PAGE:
Friday, November 22, 2013

The Shimmering Tree at Tacoma Art Museum

The Weekly Volcano, Nov. 21, 2013

Jennifer Steinkamp, Mike Kelley, 2007-12. Digital video projection, dimensions variable. Courtesy of the artist. 
The show is called Shimmering Tree: A Projection by Jennifer Steinkamp. The single work in the show is a digital projection called “Mike Kelly,” named after Steinkamp’s teacher. It is, indeed, a tree that shimmers — a projected image on the back wall of the largest gallery in Tacoma Art Museum. The bare limbs of the tree are white and brilliant in their intensity. They sway rhythmically side to side and possess an illusion of depth that sucks the viewer in. Sit on the single bench or stand in the open space of the gallery and watch it, and suddenly hot pink buds appear, and then the color of the leaves changes to a glowing chartreuse. Watching it can be a magical experience. You don’t just look at a Steinkamp projection, you let it wash over you and seep into your consciousness as you would with a James Turrell installation or the Rothko Chapel in Houston.

Since about 1989 she has installed (by my count of works on her website at some 25 digital projections in museums and public and private buildings all over the world. That is about one every year. Some are projected on walls, some on ceilings, some indoors and some outdoors. And they are all mystical and breathtaking even though some of them look like high-tech billboards or 1960s psychedelic light shows. Her installation at TAM is simple and beautiful.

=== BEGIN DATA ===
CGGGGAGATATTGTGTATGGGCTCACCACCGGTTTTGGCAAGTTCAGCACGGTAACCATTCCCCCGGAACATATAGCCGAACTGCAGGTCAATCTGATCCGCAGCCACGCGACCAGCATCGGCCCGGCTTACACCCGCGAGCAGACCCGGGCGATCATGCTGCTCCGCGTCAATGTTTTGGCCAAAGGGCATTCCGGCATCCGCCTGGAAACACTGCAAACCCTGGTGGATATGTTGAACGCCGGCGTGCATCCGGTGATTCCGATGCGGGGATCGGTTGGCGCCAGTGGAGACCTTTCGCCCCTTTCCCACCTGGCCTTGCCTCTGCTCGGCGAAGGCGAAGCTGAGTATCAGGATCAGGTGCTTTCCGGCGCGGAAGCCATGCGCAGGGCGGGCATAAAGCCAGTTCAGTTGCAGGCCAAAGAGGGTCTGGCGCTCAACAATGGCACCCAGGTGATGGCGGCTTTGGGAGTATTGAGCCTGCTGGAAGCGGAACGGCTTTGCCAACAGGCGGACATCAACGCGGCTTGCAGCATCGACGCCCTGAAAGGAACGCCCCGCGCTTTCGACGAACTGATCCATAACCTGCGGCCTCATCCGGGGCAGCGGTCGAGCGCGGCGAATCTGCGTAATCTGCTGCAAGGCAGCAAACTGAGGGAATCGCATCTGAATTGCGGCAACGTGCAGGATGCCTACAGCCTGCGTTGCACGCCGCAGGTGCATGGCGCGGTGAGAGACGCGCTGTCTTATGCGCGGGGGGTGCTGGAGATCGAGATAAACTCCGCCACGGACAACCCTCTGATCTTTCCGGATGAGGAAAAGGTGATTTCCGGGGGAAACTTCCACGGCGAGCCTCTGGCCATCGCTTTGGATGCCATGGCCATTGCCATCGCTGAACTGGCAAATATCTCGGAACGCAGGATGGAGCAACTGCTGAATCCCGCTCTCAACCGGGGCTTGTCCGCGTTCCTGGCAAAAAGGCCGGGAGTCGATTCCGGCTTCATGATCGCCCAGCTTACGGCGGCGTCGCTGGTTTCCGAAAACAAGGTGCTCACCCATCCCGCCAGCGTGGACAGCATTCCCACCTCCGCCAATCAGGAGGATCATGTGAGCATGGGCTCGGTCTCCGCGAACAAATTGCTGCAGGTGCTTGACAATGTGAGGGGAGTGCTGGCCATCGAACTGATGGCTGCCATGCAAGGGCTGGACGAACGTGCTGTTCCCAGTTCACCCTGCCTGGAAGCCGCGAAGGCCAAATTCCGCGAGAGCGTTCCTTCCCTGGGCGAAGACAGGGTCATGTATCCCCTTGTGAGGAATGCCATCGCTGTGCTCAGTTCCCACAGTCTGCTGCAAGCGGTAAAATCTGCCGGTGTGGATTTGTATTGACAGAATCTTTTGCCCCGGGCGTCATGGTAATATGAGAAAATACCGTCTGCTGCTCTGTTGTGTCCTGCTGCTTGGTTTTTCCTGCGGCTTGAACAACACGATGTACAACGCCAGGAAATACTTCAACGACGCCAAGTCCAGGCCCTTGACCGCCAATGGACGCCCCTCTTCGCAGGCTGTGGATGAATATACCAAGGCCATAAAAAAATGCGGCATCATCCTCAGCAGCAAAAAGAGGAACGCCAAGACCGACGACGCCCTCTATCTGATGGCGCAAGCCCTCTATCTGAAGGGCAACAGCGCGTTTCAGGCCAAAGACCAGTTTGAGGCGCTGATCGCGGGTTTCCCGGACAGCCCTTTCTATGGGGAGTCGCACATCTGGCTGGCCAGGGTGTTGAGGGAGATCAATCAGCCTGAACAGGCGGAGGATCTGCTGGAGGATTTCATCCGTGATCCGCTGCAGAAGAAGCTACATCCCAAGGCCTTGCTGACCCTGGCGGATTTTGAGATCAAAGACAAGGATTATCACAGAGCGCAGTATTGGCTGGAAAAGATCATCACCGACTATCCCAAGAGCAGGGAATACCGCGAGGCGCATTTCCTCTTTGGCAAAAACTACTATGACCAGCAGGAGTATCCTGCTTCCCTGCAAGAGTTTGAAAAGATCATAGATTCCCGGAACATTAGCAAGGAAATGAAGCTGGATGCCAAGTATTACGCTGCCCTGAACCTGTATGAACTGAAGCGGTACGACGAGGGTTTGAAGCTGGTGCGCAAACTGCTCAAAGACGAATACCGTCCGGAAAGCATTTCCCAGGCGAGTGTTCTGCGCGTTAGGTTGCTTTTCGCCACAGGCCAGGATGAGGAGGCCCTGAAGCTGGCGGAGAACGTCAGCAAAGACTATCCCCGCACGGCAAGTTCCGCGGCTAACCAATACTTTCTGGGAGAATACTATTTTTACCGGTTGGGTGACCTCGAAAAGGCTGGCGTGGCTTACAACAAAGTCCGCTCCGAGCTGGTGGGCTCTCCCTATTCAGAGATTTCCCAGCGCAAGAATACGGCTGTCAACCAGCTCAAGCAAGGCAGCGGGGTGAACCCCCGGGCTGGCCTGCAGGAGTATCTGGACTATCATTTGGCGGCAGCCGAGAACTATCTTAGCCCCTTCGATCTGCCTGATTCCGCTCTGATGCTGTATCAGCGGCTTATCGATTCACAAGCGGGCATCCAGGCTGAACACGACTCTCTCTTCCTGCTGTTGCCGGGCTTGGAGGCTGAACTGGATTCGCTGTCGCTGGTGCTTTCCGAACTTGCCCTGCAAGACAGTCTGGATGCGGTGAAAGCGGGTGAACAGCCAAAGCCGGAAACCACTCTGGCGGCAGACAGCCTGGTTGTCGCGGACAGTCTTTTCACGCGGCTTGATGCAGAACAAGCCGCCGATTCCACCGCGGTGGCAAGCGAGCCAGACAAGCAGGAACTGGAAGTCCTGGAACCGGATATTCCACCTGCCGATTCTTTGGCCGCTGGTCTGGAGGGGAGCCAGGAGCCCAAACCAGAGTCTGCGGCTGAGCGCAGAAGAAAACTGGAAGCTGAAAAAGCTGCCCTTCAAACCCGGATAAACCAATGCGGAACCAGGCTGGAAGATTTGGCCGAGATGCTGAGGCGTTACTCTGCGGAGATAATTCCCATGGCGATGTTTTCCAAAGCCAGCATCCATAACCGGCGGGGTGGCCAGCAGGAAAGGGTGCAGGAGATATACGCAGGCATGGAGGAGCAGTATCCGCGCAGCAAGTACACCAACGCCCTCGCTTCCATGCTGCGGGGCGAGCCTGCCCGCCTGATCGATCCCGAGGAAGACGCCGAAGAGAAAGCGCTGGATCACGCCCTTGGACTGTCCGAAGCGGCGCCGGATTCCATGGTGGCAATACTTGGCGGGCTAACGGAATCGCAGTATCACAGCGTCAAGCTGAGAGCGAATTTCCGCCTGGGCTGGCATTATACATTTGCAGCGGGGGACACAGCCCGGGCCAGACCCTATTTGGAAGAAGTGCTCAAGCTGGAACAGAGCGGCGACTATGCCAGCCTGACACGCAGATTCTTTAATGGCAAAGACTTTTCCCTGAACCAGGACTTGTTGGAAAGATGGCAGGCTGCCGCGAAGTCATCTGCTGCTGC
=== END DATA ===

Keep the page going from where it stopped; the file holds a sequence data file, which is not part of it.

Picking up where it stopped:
Steinkamp says other artists who have influenced her are Turrell, Dutch painters, and Jackson Pollock. She begins planning each piece by visiting the site where it is going to be installed. She researches the context and history of the place and then creates a three-dimensional model to see how the projection will look. She describes the actual creation of the images as a combination of painting, sculpture and photography using computer paint programs and LED lights.

Her earlier works were always abstract. Beginning in 2003 she introduced images of trees and flowers and butterflies. The butterflies seem to flutter and hover in space; the flowers often cascade down walls like waterfalls. Trees shimmer and sway. Her first tree and the piece she says set her on a new course was a projection for the 8th Istanbul Biennial in 2003 in the Basilica Cistern, the largest of several hundred ancient cisterns that lie beneath the city of Istanbul, Turkey. In the space there are two pillars with heads of Medusa on their bases. She researched Medusa and the thought “popped into my mind” that the snakes winding through her hair were like tree limbs.

Similarities between the projection in Istanbul and the one at TAM are striking. The projection will be on view until Jan. 26, 2014.

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